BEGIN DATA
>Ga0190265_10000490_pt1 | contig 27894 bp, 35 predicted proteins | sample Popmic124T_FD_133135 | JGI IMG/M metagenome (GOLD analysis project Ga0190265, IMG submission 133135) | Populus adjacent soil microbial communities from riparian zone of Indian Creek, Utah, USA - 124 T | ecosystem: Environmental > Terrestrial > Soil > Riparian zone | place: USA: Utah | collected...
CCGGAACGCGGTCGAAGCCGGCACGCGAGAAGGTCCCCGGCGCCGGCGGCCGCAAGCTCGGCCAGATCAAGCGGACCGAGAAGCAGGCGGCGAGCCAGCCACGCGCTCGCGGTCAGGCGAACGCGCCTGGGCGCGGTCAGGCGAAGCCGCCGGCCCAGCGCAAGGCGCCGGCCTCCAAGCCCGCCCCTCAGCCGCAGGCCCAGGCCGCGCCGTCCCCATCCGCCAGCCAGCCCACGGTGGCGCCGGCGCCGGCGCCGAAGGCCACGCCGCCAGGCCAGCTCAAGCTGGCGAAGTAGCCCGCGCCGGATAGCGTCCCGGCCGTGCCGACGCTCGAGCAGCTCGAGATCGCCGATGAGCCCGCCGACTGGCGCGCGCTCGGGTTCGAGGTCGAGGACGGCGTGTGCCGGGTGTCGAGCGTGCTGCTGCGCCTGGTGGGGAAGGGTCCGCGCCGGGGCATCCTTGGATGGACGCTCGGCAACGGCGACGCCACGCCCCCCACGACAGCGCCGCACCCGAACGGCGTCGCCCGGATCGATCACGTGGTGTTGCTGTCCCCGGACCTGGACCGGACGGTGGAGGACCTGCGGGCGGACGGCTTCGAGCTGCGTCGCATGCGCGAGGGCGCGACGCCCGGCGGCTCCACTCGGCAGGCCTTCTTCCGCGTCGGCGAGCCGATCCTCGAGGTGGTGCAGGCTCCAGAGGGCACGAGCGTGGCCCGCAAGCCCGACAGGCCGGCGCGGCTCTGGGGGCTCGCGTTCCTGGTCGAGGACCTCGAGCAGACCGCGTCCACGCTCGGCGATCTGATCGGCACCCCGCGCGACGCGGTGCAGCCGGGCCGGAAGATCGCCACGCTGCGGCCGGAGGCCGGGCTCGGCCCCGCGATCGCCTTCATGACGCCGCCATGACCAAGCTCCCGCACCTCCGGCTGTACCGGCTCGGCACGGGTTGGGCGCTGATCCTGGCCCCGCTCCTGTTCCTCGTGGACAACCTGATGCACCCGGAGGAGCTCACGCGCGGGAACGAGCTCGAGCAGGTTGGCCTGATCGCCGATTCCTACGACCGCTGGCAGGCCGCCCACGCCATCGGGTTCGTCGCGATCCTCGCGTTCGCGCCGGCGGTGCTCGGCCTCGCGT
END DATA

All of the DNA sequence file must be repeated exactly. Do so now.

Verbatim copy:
>Ga0190265_10000490_pt1 | contig 27894 bp, 35 predicted proteins | sample Popmic124T_FD_133135 | JGI IMG/M metagenome (GOLD analysis project Ga0190265, IMG submission 133135) | Populus adjacent soil microbial communities from riparian zone of Indian Creek, Utah, USA - 124 T | ecosystem: Environmental > Terrestrial > Soil > Riparian zone | place: USA: Utah | collected...
CCGGAACGCGGTCGAAGCCGGCACGCGAGAAGGTCCCCGGCGCCGGCGGCCGCAAGCTCGGCCAGATCAAGCGGACCGAGAAGCAGGCGGCGAGCCAGCCACGCGCTCGCGGTCAGGCGAACGCGCCTGGGCGCGGTCAGGCGAAGCCGCCGGCCCAGCGCAAGGCGCCGGCCTCCAAGCCCGCCCCTCAGCCGCAGGCCCAGGCCGCGCCGTCCCCATCCGCCAGCCAGCCCACGGTGGCGCCGGCGCCGGCGCCGAAGGCCACGCCGCCAGGCCAGCTCAAGCTGGCGAAGTAGCCCGCGCCGGATAGCGTCCCGGCCGTGCCGACGCTCGAGCAGCTCGAGATCGCCGATGAGCCCGCCGACTGGCGCGCGCTCGGGTTCGAGGTCGAGGACGGCGTGTGCCGGGTGTCGAGCGTGCTGCTGCGCCTGGTGGGGAAGGGTCCGCGCCGGGGCATCCTTGGATGGACGCTCGGCAACGGCGACGCCACGCCCCCCACGACAGCGCCGCACCCGAACGGCGTCGCCCGGATCGATCACGTGGTGTTGCTGTCCCCGGACCTGGACCGGACGGTGGAGGACCTGCGGGCGGACGGCTTCGAGCTGCGTCGCATGCGCGAGGGCGCGACGCCCGGCGGCTCCACTCGGCAGGCCTTCTTCCGCGTCGGCGAGCCGATCCTCGAGGTGGTGCAGGCTCCAGAGGGCACGAGCGTGGCCCGCAAGCCCGACAGGCCGGCGCGGCTCTGGGGGCTCGCGTTCCTGGTCGAGGACCTCGAGCAGACCGCGTCCACGCTCGGCGATCTGATCGGCACCCCGCGCGACGCGGTGCAGCCGGGCCGGAAGATCGCCACGCTGCGGCCGGAGGCCGGGCTCGGCCCCGCGATCGCCTTCATGACGCCGCCATGACCAAGCTCCCGCACCTCCGGCTGTACCGGCTCGGCACGGGTTGGGCGCTGATCCTGGCCCCGCTCCTGTTCCTCGTGGACAACCTGATGCACCCGGAGGAGCTCACGCGCGGGAACGAGCTCGAGCAGGTTGGCCTGATCGCCGATTCCTACGACCGCTGGCAGGCCGCCCACGCCATCGGGTTCGTCGCGATCCTCGCGTTCGCGCCGGCGGTGCTCGGCCTCGCGT